Take a new approach to eating and see your mood soar.
You know those people who are always cheerful? It might not just be their personality that makes them joyful, but what’s on their dinner plate. Certain foods or ways of eating are proven to boost mood. So isn’t it time you started to eat like a happy person? Here are some tricks you could incorporate into your life today.
Stay Out of the Supermarket
While some foods have mood-boosting powers, food coach Sue Montgomery feels it’s not worth adding any of them if your diet isn’t basically healthy to start with. Her top tip to improve things is to eat foods as close to nature as possible and stay away from the mega-stores.
“If you shop at small specialist stores the butcher, baker, greengrocer it’s virtually impossible to eat processed foods,” she says. “And that helps reduce exposure to additives that can negatively influence mood.” Remember, the best diet focuses on fruit, vegetables, whole grains and lean proteins like fish and meat, so load up on those.
Breakfast on Some Cereal
In studies at the UK’s University of Cardiff, people eating a 40g bowl of cereal daily experienced better mood and a 10 percent boost in energy in as little as seven days. Why? The mood effect has been linked to the cereal providing a well-needed shot of glucose to the brain first thing.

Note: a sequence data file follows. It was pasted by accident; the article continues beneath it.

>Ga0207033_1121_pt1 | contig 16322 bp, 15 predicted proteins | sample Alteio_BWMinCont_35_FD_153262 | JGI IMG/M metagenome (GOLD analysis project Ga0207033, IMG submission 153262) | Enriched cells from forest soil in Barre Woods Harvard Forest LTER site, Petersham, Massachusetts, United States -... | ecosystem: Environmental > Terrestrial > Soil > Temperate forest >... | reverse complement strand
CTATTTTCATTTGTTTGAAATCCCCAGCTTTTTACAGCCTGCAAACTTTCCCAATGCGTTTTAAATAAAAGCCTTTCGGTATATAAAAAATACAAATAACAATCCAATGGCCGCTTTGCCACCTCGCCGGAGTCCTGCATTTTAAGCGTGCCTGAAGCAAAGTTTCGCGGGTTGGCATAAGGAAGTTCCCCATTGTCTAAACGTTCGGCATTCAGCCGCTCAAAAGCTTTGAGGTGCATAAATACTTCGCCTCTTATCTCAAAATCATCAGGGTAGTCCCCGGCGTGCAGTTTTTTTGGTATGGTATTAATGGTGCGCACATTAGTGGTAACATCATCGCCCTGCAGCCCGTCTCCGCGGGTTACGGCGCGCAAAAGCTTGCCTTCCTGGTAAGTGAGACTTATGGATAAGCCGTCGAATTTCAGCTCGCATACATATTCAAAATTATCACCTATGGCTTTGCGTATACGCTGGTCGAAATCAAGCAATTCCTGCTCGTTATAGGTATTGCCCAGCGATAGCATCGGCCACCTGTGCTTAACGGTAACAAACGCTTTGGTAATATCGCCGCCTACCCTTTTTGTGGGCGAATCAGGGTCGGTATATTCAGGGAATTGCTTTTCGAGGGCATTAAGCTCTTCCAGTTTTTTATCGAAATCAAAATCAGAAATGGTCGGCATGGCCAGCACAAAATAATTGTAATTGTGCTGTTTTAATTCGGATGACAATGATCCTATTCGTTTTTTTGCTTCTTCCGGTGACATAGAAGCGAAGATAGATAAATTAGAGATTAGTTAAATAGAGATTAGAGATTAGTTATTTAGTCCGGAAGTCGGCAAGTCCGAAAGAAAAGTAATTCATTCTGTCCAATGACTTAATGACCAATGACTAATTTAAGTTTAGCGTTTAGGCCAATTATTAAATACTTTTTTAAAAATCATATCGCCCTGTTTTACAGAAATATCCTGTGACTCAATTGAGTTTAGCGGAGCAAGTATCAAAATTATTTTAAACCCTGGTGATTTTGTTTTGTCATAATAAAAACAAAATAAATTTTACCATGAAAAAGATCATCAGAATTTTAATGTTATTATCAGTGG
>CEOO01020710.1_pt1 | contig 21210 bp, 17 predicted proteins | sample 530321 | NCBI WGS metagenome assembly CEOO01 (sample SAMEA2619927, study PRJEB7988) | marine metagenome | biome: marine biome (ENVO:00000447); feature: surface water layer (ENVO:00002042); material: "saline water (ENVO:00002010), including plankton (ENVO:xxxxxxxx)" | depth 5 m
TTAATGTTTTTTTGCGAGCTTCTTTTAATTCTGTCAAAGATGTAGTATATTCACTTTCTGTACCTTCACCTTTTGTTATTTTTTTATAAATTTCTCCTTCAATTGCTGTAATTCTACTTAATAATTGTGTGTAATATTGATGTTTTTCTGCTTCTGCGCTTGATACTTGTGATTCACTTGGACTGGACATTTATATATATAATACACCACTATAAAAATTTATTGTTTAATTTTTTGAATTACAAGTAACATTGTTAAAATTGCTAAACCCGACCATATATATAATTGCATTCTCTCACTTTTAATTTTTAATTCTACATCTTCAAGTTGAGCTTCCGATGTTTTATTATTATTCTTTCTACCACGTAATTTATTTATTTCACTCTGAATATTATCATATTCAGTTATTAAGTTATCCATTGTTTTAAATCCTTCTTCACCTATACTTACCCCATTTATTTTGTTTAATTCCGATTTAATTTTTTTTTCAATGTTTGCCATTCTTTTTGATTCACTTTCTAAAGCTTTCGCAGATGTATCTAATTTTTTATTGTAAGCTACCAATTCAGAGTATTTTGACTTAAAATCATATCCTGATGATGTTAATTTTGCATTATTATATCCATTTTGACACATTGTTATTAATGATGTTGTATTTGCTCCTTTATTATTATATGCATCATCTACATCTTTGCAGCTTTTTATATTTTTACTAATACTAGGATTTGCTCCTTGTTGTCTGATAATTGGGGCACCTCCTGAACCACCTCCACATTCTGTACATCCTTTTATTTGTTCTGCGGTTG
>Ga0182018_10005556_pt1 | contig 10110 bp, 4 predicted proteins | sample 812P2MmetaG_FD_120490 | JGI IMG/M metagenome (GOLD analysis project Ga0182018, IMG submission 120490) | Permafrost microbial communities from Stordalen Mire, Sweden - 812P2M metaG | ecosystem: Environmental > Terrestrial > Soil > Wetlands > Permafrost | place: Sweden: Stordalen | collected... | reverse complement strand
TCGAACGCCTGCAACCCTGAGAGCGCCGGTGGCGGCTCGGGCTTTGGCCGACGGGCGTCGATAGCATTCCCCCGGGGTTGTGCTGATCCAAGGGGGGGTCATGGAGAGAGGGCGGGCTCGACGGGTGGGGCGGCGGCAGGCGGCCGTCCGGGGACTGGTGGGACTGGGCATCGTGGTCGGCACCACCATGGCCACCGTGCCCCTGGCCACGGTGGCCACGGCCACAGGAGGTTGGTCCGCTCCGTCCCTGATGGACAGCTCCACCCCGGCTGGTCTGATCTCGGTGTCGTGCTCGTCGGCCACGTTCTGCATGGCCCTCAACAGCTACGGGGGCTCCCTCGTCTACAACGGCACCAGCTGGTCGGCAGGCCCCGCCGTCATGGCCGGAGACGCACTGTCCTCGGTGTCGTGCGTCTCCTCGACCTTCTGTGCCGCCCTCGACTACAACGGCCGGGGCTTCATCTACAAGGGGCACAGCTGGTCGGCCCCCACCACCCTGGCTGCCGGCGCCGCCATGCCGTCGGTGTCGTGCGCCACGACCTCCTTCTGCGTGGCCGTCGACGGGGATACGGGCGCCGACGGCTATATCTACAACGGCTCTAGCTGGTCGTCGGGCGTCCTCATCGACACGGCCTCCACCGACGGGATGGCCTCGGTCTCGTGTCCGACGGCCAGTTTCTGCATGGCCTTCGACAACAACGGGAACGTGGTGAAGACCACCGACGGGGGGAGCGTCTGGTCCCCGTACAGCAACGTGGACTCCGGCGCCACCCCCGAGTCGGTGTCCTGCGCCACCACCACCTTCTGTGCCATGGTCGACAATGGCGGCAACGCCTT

The drop in fatigue? This is linked partly to the fact that fibre turns into short-chain fatty acids from which we can make energy, but also because it seems to boost the level of healthy bacteria in the body. This then leads to the decline in the population of less friendly bugs called clostridia, which actually create neurotoxic chemicals that can affect our minds.
Watch for Sensitivities
Dietitian Linda Hodge specialises in diagnosing and treating food chemical intolerance (FCI) where people are sensitive to ingredients, both added and natural, in foods. “And it can be linked to mood issues like irritability, depression, anxiety, panic attacks and fatigue,” says Hodge.
There’s no reliable test for FCI and even keeping a food diary may not help as symptoms are often delayed. Therefore the only definite way to spot FCI is to seek help from a dietitian to try and work out exactly what ingredient is causing them.
“One thing to mention though is that mood symptoms rarely come alone with food chemical intolerance,” says Hodge. “Most people will have physical issues like digestive disorders or skin problems alongside the emotional symptoms.” If you have psychological symptoms, but not the physical ones, then it’s unlikely that FCI is your issue. If that’s the case, it’s worth talking to your GP.